A killer is a sociopath; an opportunistic cowboy steals drug money, then becomes hunted; a weary sheriff philosophizes about bad deeds, lack of courtesy, and generational changes.
Positive Role Models & Representations
Lots of violence, both brutal acts and bloody aftermath. Sheriff describes crime scenes (e.g., "blood all over the floor"). Weapons include shotguns, knives, and pistols; villain also uses an oxygen tank to shoot through victims' heads (no bullet, deadly hole). Several shootouts go on for long minutes, featuring blood, stylized shadows, speedy cuts, loud guns, and breaking glass and furniture. Early scene includes multiple corpses shown shot and drying in the sun, as well as a survivor begging for water. A dog attacks Llewelyn, who shoots it mid-leap (no blood, but big teeth and loud noise); he's left with wounds and bloody feet. Villain washes and sews his own bloody wound (shown in close-up). Shooting victim shows bloody neck and gurgles; body left floating in a pool; other bodies in a parking lot and motel room. A car accident leaves a man bloody; he stumbles out and reveals his broken arm (bone exposed) to two boys.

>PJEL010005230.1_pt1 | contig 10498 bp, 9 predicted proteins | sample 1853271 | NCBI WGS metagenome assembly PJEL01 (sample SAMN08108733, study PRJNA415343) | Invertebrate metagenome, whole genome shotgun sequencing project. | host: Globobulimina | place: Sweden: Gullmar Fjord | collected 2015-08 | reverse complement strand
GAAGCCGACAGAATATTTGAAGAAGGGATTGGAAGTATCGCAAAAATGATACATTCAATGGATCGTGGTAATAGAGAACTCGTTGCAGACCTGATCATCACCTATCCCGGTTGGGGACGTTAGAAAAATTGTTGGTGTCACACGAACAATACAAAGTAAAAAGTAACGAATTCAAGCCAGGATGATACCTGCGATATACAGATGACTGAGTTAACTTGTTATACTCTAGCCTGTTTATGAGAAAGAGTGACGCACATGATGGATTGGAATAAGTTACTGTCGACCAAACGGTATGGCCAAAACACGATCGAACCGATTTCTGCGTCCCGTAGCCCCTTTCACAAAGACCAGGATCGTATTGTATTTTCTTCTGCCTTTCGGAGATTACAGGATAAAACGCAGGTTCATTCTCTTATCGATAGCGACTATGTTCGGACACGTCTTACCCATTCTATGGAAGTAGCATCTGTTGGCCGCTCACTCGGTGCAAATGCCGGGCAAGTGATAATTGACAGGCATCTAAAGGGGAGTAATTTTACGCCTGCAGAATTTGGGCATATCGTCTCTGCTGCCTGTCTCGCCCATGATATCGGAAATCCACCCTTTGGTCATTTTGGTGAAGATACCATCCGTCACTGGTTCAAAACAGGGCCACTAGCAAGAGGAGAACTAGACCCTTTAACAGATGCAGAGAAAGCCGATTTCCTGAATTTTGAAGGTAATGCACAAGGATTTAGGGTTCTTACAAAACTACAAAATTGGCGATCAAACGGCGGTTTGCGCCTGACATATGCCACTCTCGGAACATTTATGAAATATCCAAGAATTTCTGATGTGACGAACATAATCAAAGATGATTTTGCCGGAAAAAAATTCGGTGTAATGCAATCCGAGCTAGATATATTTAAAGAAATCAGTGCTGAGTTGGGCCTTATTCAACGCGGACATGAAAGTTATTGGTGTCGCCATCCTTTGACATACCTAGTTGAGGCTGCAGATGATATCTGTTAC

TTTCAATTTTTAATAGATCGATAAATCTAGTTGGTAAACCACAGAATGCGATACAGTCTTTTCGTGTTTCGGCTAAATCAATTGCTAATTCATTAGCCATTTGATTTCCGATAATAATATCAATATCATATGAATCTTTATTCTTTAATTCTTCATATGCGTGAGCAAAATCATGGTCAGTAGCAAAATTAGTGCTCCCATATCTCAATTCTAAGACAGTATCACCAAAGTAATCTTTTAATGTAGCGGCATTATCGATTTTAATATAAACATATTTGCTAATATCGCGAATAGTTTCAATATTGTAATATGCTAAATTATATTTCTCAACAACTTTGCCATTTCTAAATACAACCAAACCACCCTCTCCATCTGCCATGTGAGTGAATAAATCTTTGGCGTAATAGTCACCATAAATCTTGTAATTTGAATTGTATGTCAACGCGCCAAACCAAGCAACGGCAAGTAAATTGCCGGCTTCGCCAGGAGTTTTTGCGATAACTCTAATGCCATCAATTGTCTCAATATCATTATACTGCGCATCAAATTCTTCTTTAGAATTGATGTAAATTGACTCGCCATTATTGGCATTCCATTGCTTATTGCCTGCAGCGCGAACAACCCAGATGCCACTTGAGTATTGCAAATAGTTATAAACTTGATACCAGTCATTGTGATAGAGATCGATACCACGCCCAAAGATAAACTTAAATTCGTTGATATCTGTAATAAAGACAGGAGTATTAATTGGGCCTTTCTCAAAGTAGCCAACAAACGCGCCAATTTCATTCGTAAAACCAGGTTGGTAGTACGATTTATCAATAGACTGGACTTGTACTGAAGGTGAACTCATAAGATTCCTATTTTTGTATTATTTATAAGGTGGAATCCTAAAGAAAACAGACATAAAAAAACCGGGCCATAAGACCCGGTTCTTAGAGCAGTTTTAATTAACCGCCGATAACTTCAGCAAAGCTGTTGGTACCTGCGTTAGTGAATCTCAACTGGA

Villain is naked in a bathtub, but no explicit shots.
The characters are generally laconic, offering occasional colorful commentary, including one use of "f--k" (by a child), several uses of "hell" and "ass," plus one or two uses of each of the following: "goddamn," "s--t," "bitch" (one with "son of a"), and "swinging dick."
Details/logos used to establish location: Texaco gas station, Southwestern Bell bill.
Ease of Play
The plot turns on a large quantity of heroin (shown at the film's start in brick form) and money. Several scenes of drinking (beer and liquor) at home, in a bar, and in a hotel room. Llewelyn holds a beer, pretending to be drunk in order to cross the Mexican border.